This year’s theme at RSA 2020 in San Francisco’s Moscone Center was one of the most non-technological sounding concepts imaginable—the Human Element. And yet, many cybersecurity experts speaking during the week-long event vehemently disagreed. In fact, the universal behavior we all display as thinking, feeling and discerning human beings just so happens to also be a major factor in an industry consumed by computing technology. So, how does human behavior throw up road blocks in security and what are experts saying should be done about it? Let’s find out.
When it comes to discussion around data, threats, risk, privacy, management and the drive towards DevSecOps, it’s important to remember the impact human behavior can have on the practical application of these areas, especially in the way it can build (or break down) a positive and productive security-centric culture. Regardless of where you sit in the framework of an organization, fostering diverse, healthy teams—whether it’s dev, sec or ops—is critical to your success. This one tidbit of wisdom is so valuable, it’s serving as the center piece of the one of the biggest security conferences in the world. In fact, industry leaders around the globe put together an entire half-day seminar for RSA Conference 2020 opening day to emphasize the need for culture-building programs, effective cross-team communication, non-traditional hiring practices and programs leveraging talent across all generations, geographies and genders.
From “Come for the Mission, Stay for Culture” to “There’s a High School Dropout Waiting to Rock Your Hiring Manager,” the Human Element agenda was chock-full of insight on how to better leverage common frameworks, inform decision makers in risk management, mitigate new and emerging threats and build a productive security-centric culture. Through this lens of humanity, experts took on some big stumbling blocks in overall security programs, including more sensitive ones, like the downfall of toxic work environments and how competing egos between security and engineering can tank even the best efforts of innovation.
The biggest priority on everyone’s list? The need for more effective leadership. This remains a core issue in the supposed talent gap facing cybersecurity, as well as the efficacy of collaborating teams. According to cybersecurity thought leader, Malcolm Harkins, who presented I Believe, I Belong, I Matter this year at RSA, leadership is not just about sitting in the CEO chair, it’s about the art of mobilizing others to want to struggle for shared aspirations. To achieve this requires nothing more than faith, or an “I Believe” mentality, that imparts a sense of purpose and conviction to team members.
As a figure of leadership, it’s critical to believe your own message, otherwise no one else will believe in the message. After believe comes the need to belong. If you don’t belong, you can’t create a sense of belonging for anyone else. This means feeling genuinely connected to what you do every day because it carries value. And lastly, remembering that everyone matters in an organization is what makes individuals, from engineering to marketing, feel confident, validated and visible. And when development around understanding takes place here, we may begin to see the talent in tech we assume doesn’t exist is actually just potential talent that needs growth and attention to flourish. The more energy and focus we invest in talent, the greater it will become.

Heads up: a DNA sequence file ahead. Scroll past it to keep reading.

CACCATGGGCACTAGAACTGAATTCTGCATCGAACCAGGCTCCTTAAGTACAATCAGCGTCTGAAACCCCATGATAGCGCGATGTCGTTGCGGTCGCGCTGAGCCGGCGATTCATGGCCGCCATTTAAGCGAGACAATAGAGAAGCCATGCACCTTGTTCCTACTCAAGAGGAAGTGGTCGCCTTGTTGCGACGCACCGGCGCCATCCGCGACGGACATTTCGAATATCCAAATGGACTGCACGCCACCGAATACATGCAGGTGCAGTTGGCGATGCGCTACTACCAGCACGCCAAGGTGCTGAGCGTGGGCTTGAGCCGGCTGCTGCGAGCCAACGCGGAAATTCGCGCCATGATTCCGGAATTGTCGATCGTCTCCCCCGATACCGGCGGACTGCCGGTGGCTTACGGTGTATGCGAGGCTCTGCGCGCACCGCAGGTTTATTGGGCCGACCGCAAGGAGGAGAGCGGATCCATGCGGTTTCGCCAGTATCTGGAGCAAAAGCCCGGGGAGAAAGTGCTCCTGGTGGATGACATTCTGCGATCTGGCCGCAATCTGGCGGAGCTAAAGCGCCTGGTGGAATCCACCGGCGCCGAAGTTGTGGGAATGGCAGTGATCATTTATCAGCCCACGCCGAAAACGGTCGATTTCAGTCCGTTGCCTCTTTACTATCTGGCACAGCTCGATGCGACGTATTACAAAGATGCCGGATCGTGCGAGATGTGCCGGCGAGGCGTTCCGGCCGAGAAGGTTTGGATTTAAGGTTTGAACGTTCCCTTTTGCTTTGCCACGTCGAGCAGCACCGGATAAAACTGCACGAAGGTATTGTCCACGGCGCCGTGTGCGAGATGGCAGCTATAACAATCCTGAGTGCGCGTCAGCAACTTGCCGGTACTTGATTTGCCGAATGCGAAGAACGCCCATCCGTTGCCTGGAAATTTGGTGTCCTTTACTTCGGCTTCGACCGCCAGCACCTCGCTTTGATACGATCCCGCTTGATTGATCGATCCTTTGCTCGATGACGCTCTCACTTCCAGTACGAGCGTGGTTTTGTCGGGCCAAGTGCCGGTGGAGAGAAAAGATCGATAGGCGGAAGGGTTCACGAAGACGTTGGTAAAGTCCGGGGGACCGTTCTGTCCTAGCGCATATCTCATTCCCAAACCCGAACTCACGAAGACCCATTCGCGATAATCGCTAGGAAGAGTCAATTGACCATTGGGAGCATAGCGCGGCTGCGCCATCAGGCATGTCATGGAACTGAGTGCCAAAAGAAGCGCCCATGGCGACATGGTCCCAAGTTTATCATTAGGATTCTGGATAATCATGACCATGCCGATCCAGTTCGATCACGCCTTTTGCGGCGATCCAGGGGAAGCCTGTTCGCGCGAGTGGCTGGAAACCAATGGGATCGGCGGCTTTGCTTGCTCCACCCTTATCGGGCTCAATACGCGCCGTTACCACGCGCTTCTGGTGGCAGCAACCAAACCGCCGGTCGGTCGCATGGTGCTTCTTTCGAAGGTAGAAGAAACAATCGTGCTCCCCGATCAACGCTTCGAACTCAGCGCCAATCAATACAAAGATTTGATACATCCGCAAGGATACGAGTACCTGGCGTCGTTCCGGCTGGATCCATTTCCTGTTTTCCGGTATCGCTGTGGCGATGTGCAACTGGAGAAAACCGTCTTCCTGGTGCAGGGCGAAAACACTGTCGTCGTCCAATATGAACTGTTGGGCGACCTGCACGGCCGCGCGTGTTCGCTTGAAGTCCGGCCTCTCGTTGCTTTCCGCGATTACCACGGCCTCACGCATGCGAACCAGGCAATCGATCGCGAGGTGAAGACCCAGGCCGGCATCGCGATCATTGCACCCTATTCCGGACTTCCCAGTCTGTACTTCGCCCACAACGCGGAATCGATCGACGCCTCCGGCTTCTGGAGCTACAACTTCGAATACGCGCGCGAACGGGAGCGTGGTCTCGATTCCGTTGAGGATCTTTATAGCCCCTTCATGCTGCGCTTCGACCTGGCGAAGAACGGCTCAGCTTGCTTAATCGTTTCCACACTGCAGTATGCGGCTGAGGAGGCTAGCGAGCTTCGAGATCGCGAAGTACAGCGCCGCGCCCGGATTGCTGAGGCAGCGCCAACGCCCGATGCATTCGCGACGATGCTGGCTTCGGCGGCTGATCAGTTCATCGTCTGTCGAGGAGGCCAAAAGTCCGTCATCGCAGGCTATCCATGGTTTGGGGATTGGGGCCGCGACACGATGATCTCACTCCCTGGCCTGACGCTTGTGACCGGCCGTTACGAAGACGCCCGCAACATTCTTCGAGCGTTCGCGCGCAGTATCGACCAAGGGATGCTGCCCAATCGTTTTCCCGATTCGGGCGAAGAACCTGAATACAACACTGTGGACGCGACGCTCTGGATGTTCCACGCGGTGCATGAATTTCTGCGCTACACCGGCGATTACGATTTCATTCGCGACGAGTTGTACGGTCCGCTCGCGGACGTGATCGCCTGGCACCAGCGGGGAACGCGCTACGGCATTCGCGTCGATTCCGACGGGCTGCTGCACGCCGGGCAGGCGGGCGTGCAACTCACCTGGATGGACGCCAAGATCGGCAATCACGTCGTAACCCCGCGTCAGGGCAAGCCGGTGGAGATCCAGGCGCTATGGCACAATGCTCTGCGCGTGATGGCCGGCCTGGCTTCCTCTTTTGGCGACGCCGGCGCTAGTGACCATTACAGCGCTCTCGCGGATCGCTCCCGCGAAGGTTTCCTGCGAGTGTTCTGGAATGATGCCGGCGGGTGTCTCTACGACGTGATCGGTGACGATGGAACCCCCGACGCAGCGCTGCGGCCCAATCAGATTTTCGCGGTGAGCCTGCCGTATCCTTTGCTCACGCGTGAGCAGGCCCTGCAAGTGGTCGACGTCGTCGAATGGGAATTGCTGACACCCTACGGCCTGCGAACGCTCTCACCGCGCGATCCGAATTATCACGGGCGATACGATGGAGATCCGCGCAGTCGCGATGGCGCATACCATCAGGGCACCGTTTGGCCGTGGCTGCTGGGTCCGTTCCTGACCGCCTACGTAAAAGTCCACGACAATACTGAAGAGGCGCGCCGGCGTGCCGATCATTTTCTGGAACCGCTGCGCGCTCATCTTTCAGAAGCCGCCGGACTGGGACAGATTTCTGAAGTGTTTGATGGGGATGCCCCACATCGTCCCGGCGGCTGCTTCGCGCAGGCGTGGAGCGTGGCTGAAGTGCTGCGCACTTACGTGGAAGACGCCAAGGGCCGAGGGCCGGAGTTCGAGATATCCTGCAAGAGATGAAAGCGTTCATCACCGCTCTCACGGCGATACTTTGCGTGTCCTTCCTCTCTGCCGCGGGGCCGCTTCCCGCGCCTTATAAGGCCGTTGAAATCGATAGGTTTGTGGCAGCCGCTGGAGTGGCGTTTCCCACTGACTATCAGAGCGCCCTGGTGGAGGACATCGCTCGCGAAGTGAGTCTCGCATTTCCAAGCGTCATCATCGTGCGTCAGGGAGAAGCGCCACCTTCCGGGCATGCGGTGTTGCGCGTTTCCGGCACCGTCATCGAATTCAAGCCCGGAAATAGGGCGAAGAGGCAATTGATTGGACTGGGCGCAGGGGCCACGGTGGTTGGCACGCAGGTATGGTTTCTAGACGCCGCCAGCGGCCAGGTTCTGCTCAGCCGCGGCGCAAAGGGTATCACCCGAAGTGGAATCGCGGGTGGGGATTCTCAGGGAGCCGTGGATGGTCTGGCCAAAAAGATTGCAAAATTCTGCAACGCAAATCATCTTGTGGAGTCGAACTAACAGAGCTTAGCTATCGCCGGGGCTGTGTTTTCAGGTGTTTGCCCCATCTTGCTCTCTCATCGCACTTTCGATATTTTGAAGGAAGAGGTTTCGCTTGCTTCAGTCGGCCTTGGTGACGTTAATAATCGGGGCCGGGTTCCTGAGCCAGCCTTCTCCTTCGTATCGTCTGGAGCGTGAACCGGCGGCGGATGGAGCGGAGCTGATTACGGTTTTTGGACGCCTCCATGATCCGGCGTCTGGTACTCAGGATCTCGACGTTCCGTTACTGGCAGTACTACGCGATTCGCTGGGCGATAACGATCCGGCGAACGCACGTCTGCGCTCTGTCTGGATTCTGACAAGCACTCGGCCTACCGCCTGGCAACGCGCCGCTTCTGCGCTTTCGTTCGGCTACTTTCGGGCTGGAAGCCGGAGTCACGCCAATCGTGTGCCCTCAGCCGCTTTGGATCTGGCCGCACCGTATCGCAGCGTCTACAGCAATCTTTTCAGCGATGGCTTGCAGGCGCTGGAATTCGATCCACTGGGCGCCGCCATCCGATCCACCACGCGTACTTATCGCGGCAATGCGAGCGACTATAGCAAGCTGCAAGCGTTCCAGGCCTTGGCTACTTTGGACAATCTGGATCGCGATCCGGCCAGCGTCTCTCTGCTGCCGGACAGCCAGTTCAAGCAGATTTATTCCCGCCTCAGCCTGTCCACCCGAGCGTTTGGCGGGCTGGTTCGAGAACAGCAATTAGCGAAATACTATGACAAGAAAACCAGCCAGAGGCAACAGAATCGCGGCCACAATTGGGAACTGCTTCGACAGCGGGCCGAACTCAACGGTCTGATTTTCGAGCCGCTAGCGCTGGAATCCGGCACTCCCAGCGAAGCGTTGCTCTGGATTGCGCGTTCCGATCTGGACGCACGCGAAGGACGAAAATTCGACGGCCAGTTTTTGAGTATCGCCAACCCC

Leaders can press their understanding on this issue and boost emotional intelligence by asking themselves:
- How much potential talent is there in our organization?
- Are we sufficiently capitalizing on these potential talents? Why or why not?
- What are the fears and perceived risks gatekeepers have that prevent the entry of potential talent?
In the trio of I Believe, I Matter, and I Belong, sits the ideal state of teamwork, where people feel fulfilled, connected and purposeful. When any one of these three requirements is absent, professional teams lack the “human element” of connection, which in turn pushes them to feel isolated, unimportant and unwanted. This lack of confidence doesn’t just make people feel bad; it can have real consequences on workplace performance. For people, the absence of any one of these three elements can lead to repeat failures, the need to improve execution and a lack of skills and focus when it’s needed most. So, how can leaders make a difference? They can share their “belief” by role modeling it for others, enhance their “belong” by finding a shared purpose within the organization and find ways to make others “matter” by seeing and recognizing team members as individuals.
With all the new technologies, methods and computing strength being used today by both security professionals and bad actors, the human element remains the one constant variable. We are the human element in cybersecurity. It is what joins us together, and oddly enough, also tears us apart. We are the ones of the front lines of data protection, from election hacking to the misinformation campaigns on social media. We are the ones making key decisions around privacy, ethics, usability and responsibility, which means our ability to grow into different roles is fundamental to our ability to protect the people and systems of the world. And when we all work as one, as is being touted this year at RSA, the security world itself becomes a better place.